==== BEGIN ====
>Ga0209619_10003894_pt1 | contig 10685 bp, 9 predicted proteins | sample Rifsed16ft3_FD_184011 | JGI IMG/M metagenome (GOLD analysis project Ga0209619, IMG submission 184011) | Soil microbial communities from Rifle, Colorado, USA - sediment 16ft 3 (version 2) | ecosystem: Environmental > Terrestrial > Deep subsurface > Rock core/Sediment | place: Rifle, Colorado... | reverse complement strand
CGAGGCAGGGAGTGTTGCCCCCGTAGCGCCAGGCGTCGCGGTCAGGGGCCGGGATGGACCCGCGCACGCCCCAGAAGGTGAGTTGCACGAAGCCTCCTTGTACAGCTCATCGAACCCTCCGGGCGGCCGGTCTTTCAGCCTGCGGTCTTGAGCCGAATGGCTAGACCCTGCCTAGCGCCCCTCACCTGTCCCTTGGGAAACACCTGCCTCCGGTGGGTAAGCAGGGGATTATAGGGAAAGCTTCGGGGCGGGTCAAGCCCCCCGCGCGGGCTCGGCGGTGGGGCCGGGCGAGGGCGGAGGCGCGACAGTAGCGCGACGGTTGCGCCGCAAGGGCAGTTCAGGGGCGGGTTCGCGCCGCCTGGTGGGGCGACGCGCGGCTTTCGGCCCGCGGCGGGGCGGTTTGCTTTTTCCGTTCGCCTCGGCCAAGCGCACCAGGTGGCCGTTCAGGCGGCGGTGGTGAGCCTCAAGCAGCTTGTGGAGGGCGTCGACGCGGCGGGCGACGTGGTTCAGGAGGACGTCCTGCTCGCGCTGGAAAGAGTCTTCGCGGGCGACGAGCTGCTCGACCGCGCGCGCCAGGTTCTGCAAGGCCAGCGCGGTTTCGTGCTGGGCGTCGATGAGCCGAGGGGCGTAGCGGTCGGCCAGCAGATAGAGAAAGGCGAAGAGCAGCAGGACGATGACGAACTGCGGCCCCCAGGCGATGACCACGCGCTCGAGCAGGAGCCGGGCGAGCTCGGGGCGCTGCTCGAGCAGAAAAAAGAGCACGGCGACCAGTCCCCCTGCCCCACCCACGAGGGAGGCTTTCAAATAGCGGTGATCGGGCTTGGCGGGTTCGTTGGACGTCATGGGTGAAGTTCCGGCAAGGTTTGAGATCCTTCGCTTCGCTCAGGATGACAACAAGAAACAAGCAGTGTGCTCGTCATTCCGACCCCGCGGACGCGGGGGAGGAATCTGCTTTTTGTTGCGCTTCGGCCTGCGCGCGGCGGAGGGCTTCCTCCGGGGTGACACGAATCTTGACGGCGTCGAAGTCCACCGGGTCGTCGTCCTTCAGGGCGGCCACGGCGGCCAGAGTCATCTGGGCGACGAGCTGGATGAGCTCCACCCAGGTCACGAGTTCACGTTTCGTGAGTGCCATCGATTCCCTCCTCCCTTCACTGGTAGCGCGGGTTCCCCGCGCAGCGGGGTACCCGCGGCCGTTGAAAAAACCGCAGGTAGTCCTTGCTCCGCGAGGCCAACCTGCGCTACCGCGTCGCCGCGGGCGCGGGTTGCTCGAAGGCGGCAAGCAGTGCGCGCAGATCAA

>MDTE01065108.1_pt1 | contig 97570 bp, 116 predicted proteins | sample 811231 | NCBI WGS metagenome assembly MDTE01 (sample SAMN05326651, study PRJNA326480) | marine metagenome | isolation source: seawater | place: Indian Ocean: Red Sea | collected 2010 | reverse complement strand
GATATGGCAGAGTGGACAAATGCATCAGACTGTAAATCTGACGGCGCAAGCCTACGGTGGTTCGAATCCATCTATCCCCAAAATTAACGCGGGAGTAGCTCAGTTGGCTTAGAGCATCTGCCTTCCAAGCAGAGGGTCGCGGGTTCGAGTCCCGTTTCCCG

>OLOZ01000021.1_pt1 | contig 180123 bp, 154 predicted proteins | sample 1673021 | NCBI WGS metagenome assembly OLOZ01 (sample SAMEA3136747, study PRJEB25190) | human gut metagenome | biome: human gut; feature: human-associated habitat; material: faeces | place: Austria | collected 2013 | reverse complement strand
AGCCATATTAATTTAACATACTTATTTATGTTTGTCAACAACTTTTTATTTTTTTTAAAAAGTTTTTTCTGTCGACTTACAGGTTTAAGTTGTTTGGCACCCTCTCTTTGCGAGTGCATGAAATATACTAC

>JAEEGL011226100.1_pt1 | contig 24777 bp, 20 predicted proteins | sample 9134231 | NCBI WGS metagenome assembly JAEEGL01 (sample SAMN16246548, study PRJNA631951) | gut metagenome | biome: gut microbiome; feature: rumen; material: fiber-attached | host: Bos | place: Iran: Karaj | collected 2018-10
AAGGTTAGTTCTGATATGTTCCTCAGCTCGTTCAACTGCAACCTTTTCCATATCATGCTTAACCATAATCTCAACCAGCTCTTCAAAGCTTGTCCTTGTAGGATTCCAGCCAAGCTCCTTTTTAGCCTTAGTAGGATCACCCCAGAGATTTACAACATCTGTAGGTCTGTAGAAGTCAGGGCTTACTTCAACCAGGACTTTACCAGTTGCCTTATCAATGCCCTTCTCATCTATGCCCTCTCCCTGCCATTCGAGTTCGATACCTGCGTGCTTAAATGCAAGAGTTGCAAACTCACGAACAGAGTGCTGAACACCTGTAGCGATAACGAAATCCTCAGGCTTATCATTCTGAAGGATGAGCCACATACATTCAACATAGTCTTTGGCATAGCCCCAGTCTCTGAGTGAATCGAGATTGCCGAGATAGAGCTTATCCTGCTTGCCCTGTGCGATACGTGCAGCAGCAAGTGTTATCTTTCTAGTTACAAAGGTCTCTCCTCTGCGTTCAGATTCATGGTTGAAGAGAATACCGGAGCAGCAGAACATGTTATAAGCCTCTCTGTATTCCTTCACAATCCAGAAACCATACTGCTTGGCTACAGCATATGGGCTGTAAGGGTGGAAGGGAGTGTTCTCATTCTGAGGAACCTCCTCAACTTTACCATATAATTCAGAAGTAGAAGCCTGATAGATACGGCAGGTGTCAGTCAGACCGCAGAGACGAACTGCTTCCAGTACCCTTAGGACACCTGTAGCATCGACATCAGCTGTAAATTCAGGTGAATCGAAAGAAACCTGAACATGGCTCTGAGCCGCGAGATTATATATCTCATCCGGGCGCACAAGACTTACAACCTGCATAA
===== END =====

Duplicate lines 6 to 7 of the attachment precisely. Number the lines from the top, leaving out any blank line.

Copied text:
AGCCATATTAATTTAACATACTTATTTATGTTTGTCAACAACTTTTTATTTTTTTTAAAAAGTTTTTTCTGTCGACTTACAGGTTTAAGTTGTTTGGCACCCTCTCTTTGCGAGTGCATGAAATATACTAC

>JAEEGL011226100.1_pt1 | contig 24777 bp, 20 predicted proteins | sample 9134231 | NCBI WGS metagenome assembly JAEEGL01 (sample SAMN16246548, study PRJNA631951) | gut metagenome | biome: gut microbiome; feature: rumen; material: fiber-attached | host: Bos | place: Iran: Karaj | collected 2018-10